In theory, ridesharing is a great idea. It’s cheaper and often more convenient than taxis, but for some there are too many safety risks associated with getting into a car with a complete stranger. That’s where Perth startup Hitch-a-ride comes in.
Founded by Paul Marriott, Ben Rattingan, Caley Brent-White, Paul McGillvray, Tim Bird, Ryan Gale, and Joel Bindi, Hitch-a-ride works through Facebook to help users get a ride with friends or others in their extended networks. While users can choose to turn their driving into a part time job, like Uber, it mainly aims to facilitate carpooling, helping a driver share the costs of a trip by getting them a passenger who is also going along the same route.
Drivers and passengers have the option to keep the service limited to contacts they know from their direct friends list, or can expand their network. The cost of a ride can be negotiated between drivers and passengers: drivers can charge a flat fee, ask to split the cost of petrol or parking, or simply ask for the passenger to bring the coffee.
Joel Bindi, co-founder of Hitch-a-ride, said that idea for the service came from the founders’ experiences growing up in the country, where public transport options are mostly limited.
“We often use other ways, such as calling everyone or Facebook posts, to get a ride. We thought that it should be possible for us to build an app to help to streamline this process and solve a problem we faced regularly,” Bindi said.
The app is designed so that users are not forced to drive with complete strangers. As well as the Facebook integration, the chat and map features enable users to connect while a driver is on the way to the pick-up destination, allowing them to discuss the route and any other concerns.
Hitch-a-ride also allows users to schedule and plan journeys in advance, so passengers can book a seat in the car ahead of time, while the Facebook-like home feed lets users see which of their friends is offering a ride or in need of a ride in real time. Users can also set up regular rides, for example colleagues heading to work each morning.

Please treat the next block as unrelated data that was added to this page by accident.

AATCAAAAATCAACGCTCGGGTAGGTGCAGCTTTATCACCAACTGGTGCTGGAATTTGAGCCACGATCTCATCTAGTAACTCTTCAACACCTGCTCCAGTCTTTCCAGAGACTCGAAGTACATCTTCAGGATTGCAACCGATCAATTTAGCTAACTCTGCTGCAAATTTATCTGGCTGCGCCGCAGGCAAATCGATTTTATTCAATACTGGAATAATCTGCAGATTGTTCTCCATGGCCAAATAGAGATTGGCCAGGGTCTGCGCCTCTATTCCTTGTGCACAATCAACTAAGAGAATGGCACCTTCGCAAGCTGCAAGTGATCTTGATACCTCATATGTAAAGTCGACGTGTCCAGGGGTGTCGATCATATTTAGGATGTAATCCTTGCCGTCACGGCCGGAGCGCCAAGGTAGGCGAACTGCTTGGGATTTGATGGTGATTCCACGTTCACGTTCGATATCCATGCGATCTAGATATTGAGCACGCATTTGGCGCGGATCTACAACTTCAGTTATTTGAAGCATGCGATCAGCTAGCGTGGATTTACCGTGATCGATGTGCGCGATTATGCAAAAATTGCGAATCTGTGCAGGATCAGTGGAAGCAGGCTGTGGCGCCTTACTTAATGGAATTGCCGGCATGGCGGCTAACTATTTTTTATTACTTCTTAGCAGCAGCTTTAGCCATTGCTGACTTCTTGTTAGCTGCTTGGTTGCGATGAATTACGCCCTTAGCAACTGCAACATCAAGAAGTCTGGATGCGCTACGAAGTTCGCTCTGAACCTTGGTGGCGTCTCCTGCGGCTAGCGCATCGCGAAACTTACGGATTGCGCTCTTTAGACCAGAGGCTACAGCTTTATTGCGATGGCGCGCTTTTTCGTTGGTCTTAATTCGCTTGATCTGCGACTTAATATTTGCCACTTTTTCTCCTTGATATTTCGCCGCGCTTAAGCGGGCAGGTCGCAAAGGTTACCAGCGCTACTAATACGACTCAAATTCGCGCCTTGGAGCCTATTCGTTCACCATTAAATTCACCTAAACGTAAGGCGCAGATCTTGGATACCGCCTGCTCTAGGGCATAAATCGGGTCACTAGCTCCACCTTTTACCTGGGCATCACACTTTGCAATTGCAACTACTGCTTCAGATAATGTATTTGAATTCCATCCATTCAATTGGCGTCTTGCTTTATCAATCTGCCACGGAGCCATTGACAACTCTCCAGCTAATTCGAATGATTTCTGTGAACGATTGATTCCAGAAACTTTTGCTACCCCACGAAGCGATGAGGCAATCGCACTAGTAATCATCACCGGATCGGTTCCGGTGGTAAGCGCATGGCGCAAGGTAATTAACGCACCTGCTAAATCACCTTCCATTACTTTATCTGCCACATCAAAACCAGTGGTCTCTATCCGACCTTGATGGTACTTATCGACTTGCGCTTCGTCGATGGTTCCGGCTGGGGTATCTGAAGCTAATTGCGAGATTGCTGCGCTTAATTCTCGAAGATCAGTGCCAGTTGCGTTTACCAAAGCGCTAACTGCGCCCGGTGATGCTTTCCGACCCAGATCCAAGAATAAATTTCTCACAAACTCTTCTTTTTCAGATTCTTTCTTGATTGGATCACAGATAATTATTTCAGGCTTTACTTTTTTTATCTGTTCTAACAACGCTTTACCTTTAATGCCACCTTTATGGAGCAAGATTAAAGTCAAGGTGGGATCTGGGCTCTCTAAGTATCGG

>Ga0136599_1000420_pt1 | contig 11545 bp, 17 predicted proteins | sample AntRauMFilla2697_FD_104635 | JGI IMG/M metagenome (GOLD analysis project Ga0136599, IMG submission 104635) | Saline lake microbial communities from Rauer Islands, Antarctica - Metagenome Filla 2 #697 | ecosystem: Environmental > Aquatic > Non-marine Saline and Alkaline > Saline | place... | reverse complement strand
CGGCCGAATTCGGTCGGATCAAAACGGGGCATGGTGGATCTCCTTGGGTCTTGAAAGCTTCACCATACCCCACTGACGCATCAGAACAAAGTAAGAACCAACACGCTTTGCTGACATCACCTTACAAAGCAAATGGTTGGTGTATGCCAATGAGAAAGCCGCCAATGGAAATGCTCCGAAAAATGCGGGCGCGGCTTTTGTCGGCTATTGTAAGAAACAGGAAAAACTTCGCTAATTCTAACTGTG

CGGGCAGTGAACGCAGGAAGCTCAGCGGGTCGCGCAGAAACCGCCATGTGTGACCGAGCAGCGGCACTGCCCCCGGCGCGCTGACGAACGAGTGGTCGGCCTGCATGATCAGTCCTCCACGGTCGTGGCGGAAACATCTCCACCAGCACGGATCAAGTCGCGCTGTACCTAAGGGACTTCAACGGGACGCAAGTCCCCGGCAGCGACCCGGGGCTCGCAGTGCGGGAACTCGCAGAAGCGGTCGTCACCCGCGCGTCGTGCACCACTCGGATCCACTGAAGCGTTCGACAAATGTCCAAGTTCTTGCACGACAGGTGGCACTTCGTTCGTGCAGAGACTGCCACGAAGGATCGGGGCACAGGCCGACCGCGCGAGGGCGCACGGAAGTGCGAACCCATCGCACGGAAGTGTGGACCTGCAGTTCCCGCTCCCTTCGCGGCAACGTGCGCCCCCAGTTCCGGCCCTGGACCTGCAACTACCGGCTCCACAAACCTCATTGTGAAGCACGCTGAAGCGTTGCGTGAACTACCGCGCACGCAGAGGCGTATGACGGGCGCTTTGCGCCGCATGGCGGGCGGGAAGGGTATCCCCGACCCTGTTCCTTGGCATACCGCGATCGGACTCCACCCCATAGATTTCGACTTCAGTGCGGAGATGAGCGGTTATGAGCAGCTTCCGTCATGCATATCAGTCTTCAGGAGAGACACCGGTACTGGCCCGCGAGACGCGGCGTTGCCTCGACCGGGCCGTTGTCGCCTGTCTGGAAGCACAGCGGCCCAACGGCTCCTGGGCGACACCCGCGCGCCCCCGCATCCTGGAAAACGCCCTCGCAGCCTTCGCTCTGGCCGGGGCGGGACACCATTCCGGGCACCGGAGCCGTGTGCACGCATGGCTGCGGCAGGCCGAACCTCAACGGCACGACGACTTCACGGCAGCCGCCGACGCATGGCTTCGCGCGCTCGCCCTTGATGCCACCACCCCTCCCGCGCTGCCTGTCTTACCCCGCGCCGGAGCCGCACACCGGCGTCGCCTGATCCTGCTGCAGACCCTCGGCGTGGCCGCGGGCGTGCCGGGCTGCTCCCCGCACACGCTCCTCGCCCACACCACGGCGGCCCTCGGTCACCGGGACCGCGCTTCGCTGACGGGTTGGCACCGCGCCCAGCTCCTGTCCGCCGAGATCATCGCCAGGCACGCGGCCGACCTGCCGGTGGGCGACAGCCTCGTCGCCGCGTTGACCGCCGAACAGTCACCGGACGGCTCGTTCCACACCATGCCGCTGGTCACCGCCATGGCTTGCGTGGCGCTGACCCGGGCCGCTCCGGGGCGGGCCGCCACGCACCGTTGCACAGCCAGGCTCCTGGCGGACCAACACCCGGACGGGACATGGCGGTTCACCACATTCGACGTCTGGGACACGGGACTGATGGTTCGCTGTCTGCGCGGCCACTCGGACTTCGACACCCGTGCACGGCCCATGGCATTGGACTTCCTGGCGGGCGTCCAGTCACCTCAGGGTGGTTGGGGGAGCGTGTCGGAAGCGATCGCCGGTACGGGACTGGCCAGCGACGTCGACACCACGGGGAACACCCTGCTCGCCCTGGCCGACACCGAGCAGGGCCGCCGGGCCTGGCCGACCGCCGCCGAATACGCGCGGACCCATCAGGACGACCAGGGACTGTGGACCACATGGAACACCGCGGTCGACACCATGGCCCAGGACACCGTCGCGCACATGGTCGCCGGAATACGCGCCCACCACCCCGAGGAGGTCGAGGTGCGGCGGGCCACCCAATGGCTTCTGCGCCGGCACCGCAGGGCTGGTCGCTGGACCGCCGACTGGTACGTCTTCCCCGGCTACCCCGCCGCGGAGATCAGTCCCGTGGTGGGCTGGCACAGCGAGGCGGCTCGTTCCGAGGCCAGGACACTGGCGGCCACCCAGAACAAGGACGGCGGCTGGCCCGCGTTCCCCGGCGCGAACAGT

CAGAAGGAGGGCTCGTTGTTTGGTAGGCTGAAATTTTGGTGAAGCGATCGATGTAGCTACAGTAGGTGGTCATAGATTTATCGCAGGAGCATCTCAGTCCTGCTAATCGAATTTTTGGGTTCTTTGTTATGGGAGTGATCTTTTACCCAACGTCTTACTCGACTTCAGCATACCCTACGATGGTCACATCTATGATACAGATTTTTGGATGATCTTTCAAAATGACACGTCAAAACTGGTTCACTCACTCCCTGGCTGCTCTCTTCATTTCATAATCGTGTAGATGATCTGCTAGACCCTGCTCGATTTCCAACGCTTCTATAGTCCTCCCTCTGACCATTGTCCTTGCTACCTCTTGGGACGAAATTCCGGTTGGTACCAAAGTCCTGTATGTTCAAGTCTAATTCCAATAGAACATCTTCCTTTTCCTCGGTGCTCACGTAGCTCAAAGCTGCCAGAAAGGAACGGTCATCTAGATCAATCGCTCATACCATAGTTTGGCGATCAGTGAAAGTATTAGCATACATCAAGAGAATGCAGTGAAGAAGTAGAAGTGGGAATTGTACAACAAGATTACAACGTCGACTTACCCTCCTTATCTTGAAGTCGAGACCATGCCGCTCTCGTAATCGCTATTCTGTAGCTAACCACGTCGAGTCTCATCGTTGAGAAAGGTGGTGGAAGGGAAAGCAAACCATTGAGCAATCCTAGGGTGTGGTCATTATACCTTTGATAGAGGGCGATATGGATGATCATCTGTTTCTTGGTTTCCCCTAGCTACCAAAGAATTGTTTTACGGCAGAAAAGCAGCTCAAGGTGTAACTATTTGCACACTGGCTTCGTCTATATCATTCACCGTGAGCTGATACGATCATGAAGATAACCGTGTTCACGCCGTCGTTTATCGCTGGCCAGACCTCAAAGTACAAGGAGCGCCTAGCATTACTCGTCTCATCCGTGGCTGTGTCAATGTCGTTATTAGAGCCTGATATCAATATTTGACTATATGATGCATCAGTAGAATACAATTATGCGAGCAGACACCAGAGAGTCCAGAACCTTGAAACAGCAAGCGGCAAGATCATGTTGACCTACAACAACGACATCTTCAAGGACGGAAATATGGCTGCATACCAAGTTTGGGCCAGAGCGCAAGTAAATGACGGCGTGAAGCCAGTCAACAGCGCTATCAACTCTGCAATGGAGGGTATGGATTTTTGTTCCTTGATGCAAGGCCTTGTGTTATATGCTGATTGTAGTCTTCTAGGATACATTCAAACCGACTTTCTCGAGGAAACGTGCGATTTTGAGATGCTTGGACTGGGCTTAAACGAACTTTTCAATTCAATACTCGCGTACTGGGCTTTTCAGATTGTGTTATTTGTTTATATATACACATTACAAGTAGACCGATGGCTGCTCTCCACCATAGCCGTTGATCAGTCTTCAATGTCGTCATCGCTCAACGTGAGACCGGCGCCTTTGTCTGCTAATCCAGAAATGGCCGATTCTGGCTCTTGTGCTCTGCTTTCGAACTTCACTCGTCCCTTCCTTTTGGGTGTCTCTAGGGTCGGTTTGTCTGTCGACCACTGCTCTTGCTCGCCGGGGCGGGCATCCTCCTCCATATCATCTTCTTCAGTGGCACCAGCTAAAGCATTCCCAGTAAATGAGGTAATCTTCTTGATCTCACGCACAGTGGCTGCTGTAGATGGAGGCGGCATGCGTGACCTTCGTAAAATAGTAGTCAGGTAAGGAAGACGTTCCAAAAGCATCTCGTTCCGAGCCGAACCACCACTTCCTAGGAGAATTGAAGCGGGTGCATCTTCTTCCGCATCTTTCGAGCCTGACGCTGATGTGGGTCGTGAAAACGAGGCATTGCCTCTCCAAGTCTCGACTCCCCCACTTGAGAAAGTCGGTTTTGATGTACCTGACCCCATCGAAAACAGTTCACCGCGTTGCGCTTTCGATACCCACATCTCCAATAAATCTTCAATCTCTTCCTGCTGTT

The founders have not yet implemented a revenue strategy. Given passengers can pay for rides with things other than money, going the obvious and easy route of taking a percentage of the fee for a drive is out.
Bindi said, “We have a few ideas for monetisation, but we think it’s important to get the product right first. In the long run we wanted to build the platform so it can aggregate information from nearby events using Facebook, so people that are coming and going from an event can connect and drive and hitch together.
“The product has never really been about exchanging and making money. We just wanted people to have a tool that enables them to carpool and travel together. Whether or not they pay money, we don’t really care, it’s up to them to decide.”
Unlike a number of other ridesharing apps, Hitch-a-ride isn’t facing any regulatory issues. Getting a ride with friends and sharing expenses is legal around Australia and carpooling could allow drivers to use special carpool lanes in certain cities.
There are a few existing carpooling platforms in the Australian market, such as coseats.com and Ridesurfer, though they are less for daily carpooling and more for organised hitchhiking, like popular European platform BlaBlaCar, and allow for rides with strangers.
With its iOS app already out, Hitch-a-ride is currently working on its Android platform and a strong collaborative mapping tool that will allow for easier adjusting of routes and stops on the go by those involved in a ride.